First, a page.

NASA Picks Twin Missions To Visit Venus, Earth's 'Evil Twin' The two space probes will study Venus, a scorching hot world that may have once been like Earth. NASA chose the Venus missions over other candidates, such as trips to the moons of Jupiter and Neptune.

NASA Picks Twin Missions To Visit Venus, Earth's 'Evil Twin'

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STEVE INSKEEP, HOST:

An official U.S. government description includes the words hot, hellish and unforgiving. It could describe so many things. But in this case, it's NASA describing the planet Venus - just before announcing that it's going to send two probes there. NPR's Nell Greenfieldboyce reports they will explore how Venus became so noxious that it's sometimes called Earth's evil twin.

NELL GREENFIELDBOYCE, BYLINE: Venus is our closest planetary neighbor. It's about the same size as Earth and probably was made from the same kind of stuff. But while Earth is a cozy place for life, Venus is a hellscape with a poisonous atmosphere and a surface hotter than 800 degrees Fahrenheit. NASA administrator Bill Nelson says that's why the agency wants to go.

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BILL NELSON: These two sister missions both aim to understand how Venus became an inferno-like world capable of melting lead at the surface.

GREENFIELDBOYCE: One mission, VERITAS, will orbit the planet and make a detailed study of its geology. The other, DAVINCI+, will send a spherical probe plunging down towards its surface through its sulfuric acid clouds to study the atmosphere. The news has thrilled scientists who've been urging NASA to return to Venus for a long time.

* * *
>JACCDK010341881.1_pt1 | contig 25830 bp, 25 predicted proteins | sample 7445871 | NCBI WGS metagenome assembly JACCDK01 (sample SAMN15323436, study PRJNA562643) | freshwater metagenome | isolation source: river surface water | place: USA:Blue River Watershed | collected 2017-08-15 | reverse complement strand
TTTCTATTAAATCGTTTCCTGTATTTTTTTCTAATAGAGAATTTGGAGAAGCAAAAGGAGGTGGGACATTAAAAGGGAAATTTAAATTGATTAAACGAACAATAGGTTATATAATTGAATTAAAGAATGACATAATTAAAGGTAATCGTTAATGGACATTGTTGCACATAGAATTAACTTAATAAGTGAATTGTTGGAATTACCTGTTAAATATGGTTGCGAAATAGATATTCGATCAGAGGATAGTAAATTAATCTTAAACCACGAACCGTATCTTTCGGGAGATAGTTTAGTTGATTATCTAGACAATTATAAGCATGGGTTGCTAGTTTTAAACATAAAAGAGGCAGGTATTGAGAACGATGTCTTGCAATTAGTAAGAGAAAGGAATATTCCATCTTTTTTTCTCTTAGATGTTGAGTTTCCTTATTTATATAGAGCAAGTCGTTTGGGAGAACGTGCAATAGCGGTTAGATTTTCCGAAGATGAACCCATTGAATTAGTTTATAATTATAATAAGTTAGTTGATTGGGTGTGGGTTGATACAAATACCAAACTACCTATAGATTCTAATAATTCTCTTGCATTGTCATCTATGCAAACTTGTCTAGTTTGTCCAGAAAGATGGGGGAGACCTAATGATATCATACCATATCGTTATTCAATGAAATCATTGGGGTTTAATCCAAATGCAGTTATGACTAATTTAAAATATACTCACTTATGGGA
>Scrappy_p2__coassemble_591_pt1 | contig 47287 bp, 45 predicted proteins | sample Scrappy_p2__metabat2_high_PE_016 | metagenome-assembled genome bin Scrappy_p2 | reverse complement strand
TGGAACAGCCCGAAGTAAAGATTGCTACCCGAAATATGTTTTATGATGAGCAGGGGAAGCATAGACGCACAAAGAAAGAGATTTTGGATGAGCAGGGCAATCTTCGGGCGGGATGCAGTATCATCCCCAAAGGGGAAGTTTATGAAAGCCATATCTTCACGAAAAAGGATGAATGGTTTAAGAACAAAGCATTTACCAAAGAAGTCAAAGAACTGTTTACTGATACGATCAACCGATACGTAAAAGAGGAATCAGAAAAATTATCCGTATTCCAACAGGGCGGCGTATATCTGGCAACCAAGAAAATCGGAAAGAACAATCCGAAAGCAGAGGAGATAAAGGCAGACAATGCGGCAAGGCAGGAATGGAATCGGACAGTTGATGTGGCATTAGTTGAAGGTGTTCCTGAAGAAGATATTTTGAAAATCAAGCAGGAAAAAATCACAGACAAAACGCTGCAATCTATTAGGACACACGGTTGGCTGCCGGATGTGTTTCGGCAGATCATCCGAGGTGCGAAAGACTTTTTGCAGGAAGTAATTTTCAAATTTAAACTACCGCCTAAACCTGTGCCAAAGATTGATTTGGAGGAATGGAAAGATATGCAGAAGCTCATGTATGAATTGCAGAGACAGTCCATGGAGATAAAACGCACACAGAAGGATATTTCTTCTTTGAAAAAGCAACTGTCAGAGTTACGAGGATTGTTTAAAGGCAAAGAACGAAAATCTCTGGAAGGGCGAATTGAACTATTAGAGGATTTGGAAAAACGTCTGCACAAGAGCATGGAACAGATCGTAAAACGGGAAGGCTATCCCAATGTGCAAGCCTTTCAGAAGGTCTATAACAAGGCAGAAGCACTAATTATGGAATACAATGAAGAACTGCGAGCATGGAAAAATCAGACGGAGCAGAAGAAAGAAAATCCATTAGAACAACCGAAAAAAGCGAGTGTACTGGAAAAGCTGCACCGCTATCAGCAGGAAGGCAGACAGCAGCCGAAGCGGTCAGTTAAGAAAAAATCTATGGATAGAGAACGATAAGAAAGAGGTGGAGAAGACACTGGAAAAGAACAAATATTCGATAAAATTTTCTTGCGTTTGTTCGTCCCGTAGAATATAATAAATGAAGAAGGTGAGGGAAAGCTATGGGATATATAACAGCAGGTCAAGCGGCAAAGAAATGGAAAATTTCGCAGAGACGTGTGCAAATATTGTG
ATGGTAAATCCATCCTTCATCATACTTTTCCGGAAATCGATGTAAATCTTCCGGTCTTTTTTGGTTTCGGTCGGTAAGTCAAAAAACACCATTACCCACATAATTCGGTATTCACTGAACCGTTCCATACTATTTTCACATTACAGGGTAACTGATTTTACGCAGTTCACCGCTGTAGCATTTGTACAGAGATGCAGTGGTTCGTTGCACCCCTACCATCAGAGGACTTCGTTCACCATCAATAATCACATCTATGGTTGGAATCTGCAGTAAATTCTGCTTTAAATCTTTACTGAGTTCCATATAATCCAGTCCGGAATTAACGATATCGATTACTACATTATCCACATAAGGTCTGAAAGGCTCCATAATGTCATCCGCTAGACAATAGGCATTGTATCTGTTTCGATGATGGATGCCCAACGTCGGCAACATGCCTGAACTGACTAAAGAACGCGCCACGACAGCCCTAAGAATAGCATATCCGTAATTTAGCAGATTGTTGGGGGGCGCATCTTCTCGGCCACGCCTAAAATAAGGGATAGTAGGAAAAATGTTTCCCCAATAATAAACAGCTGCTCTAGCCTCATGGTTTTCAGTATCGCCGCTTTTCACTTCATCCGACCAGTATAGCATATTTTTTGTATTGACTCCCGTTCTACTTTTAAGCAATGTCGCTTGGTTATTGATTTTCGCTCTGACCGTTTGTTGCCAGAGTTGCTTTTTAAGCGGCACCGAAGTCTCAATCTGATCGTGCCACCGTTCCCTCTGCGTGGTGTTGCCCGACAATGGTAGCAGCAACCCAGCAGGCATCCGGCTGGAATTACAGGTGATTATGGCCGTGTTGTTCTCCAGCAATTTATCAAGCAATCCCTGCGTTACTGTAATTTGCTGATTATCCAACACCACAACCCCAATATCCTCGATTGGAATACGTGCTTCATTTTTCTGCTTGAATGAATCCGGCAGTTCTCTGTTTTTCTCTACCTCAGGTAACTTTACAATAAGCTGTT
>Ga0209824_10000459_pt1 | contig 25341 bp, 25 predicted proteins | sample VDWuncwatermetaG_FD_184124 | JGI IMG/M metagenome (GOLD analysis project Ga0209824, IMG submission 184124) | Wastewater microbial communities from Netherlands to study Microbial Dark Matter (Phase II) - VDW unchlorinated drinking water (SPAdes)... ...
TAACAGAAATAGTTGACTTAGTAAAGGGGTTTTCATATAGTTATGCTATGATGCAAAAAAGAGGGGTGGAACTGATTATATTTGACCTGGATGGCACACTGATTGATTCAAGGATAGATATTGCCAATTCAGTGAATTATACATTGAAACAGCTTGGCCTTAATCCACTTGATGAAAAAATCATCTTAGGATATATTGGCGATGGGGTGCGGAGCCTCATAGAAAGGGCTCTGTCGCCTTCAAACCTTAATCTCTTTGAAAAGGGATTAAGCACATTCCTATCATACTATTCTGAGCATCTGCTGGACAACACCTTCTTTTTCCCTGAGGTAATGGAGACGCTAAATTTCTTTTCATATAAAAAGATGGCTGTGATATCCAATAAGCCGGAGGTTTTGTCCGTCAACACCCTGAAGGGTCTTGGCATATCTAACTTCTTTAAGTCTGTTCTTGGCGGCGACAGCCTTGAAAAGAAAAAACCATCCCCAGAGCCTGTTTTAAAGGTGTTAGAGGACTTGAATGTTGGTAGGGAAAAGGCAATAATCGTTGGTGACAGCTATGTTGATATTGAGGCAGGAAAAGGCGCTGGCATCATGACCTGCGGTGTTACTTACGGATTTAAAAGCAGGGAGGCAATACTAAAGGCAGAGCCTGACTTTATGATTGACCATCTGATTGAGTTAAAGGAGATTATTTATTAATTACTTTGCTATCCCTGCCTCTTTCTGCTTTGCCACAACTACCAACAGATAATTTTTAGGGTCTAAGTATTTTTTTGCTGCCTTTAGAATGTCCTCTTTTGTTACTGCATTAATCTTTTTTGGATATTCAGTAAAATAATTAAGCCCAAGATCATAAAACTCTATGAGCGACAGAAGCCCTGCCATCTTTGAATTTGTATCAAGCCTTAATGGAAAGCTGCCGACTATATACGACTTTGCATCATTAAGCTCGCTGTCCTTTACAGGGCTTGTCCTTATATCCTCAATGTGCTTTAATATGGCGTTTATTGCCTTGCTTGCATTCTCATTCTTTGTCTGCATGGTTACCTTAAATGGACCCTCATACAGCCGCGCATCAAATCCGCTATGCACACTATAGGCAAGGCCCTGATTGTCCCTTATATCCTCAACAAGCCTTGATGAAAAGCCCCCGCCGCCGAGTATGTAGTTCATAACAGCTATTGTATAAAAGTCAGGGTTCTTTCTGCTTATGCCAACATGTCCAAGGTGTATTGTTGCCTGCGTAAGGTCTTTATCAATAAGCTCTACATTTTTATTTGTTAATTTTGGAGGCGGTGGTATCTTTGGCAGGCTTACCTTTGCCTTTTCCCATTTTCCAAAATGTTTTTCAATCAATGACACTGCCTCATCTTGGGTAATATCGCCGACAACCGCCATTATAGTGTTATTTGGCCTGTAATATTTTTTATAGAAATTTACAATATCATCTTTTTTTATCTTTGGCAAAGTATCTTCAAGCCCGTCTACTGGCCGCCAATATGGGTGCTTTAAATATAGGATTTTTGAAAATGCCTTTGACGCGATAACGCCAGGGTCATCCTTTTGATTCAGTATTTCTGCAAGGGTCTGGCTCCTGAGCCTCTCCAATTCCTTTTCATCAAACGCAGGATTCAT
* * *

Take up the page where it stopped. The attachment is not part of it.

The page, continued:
DARBY DYAR: Incredible. You know, 30 years in the making and 30 years of the waiting.

GREENFIELDBOYCE: Darby Dyar is a planetary geologist with Mount Holyoke College and the Planetary Science Institute. She says Venus has been neglected while NASA sent rover after rover to Mars.

DYAR: I think that somehow Venus just paled in comparison.

GREENFIELDBOYCE: Even though scientists now think that Venus used to be a far more pleasant world and likely even had liquid water oceans for billions of years. Dyar says, who knows? Maybe life evolved there.

DYAR: If you're going to look for a place where there's evidence for habitation in our solar system, it turns out that Venus is the place to go.

GREENFIELDBOYCE: And while its surface is now too hot for life, some researchers have speculated that microbes might be hanging on up in the clouds. Venus lovers will learn more after these missions launch, which is targeted for later this decade.

Nell Greenfieldboyce, NPR News.

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